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Senator Evan Bayh's departure sparks debate about partisanship in Congress

By Dan Balz
Washington Post Staff Writer
Wednesday, February 17, 2010; A01

Sen. Evan Bayh's surprise decision not to seek reelection touched off a debate Tuesday among strategists and scholars about whether the Indiana senator's depiction of the "brain dead" politics and hyper-partisanship of Congress is accurate or overblown -- and, if accurate, whether walking away was the right decision.

Bayh dealt a triple blow to his Democratic Party and to President Obama with his announcement Monday that he is sick of the partisanship in Washington and will not seek a third term. The decision put his seat -- and, some forecasters said, possibly his party's Senate majority -- in jeopardy, sent a discomforting message to already demoralized Democrats about this year's political climate and reminded voters that Obama has yet to usher in the post-partisan era, a major theme of his 2008 campaign.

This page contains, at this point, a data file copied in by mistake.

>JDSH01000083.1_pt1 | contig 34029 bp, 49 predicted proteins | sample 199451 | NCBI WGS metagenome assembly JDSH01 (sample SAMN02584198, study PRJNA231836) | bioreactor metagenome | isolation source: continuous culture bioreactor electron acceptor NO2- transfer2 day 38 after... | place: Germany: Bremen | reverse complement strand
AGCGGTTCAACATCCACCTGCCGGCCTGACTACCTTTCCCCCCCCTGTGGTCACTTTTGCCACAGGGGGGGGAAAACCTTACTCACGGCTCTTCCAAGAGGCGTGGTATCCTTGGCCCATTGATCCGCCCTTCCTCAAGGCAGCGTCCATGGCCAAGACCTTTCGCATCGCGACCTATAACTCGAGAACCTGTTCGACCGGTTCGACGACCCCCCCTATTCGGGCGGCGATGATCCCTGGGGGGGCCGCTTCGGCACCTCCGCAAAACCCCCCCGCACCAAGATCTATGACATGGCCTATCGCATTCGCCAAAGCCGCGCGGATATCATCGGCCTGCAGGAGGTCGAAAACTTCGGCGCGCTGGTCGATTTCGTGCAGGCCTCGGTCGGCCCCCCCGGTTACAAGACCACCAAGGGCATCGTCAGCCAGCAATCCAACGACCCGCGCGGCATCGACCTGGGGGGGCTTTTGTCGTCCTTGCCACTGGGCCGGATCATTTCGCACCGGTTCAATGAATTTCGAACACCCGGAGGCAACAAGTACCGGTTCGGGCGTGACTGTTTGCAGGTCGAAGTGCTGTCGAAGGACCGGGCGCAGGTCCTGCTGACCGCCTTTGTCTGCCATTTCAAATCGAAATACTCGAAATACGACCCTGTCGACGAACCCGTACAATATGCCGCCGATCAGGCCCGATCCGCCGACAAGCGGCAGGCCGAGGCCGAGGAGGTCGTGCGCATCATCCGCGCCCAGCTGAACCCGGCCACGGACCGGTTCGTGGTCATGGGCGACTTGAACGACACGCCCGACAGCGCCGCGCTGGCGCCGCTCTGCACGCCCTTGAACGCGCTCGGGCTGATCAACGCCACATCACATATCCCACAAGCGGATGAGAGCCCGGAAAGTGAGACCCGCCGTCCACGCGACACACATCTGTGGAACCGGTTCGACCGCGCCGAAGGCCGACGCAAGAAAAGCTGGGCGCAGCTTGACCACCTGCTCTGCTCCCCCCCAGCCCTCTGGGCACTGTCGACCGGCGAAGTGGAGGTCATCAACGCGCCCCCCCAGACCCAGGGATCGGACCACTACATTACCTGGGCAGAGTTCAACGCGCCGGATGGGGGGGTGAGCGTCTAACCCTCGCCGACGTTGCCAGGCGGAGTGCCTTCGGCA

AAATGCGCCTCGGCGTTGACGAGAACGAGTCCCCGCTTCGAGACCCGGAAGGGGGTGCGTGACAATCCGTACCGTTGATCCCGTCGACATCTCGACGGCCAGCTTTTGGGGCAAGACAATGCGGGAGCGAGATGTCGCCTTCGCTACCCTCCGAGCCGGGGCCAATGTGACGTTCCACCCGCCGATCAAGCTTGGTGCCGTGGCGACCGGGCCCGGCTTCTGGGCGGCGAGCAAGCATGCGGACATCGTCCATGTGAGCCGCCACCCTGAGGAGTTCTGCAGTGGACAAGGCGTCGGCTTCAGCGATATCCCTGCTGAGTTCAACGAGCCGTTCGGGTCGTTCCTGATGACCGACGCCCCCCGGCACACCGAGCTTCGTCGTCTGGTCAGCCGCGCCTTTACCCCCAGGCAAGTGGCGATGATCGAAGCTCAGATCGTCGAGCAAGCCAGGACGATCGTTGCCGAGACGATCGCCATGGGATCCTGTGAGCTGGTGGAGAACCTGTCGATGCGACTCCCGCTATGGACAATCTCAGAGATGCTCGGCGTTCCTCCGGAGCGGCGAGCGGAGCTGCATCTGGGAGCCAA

But it was as much Bayh's stated reasons for leaving as the consequences that stirred controversy. "If in fact he believed that the Senate was broken and dysfunctional, then he had a responsibility to stand and man the pumps rather than run for the lifeboat," said Ross Baker, a political scientist at Rutgers University.

During a round of early morning interviews Tuesday, Bayh responded to criticism that he had left his party in the lurch and defended his decision to retire rather than stay and try to fix the system. "If I could create one job in the private sector by helping to grow a business, that would be one more than Congress has created in the last six months," he said on CBS's "Early Show."